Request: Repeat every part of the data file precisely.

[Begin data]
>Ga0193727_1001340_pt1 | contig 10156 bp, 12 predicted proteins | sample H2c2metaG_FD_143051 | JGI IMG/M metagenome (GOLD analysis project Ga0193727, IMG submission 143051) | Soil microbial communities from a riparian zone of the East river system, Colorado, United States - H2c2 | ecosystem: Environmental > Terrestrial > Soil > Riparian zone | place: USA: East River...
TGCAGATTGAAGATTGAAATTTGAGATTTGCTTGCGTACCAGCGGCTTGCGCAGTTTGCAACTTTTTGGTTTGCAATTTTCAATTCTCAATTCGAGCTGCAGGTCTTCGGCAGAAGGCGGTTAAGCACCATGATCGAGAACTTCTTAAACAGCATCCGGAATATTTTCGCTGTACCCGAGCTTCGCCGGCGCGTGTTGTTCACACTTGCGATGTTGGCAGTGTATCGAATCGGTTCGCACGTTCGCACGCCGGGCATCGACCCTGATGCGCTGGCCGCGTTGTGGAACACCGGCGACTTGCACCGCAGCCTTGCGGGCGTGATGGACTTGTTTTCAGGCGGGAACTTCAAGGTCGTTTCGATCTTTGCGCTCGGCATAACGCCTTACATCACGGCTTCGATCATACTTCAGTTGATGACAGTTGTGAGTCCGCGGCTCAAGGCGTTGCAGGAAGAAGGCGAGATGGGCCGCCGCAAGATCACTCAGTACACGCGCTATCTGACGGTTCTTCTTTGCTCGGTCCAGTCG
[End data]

>Ga0193727_1001340_pt1 | contig 10156 bp, 12 predicted proteins | sample H2c2metaG_FD_143051 | JGI IMG/M metagenome (GOLD analysis project Ga0193727, IMG submission 143051) | Soil microbial communities from a riparian zone of the East river system, Colorado, United States - H2c2 | ecosystem: Environmental > Terrestrial > Soil > Riparian zone | place: USA: East River...
TGCAGATTGAAGATTGAAATTTGAGATTTGCTTGCGTACCAGCGGCTTGCGCAGTTTGCAACTTTTTGGTTTGCAATTTTCAATTCTCAATTCGAGCTGCAGGTCTTCGGCAGAAGGCGGTTAAGCACCATGATCGAGAACTTCTTAAACAGCATCCGGAATATTTTCGCTGTACCCGAGCTTCGCCGGCGCGTGTTGTTCACACTTGCGATGTTGGCAGTGTATCGAATCGGTTCGCACGTTCGCACGCCGGGCATCGACCCTGATGCGCTGGCCGCGTTGTGGAACACCGGCGACTTGCACCGCAGCCTTGCGGGCGTGATGGACTTGTTTTCAGGCGGGAACTTCAAGGTCGTTTCGATCTTTGCGCTCGGCATAACGCCTTACATCACGGCTTCGATCATACTTCAGTTGATGACAGTTGTGAGTCCGCGGCTCAAGGCGTTGCAGGAAGAAGGCGAGATGGGCCGCCGCAAGATCACTCAGTACACGCGCTATCTGACGGTTCTTCTTTGCTCGGTCCAGTCG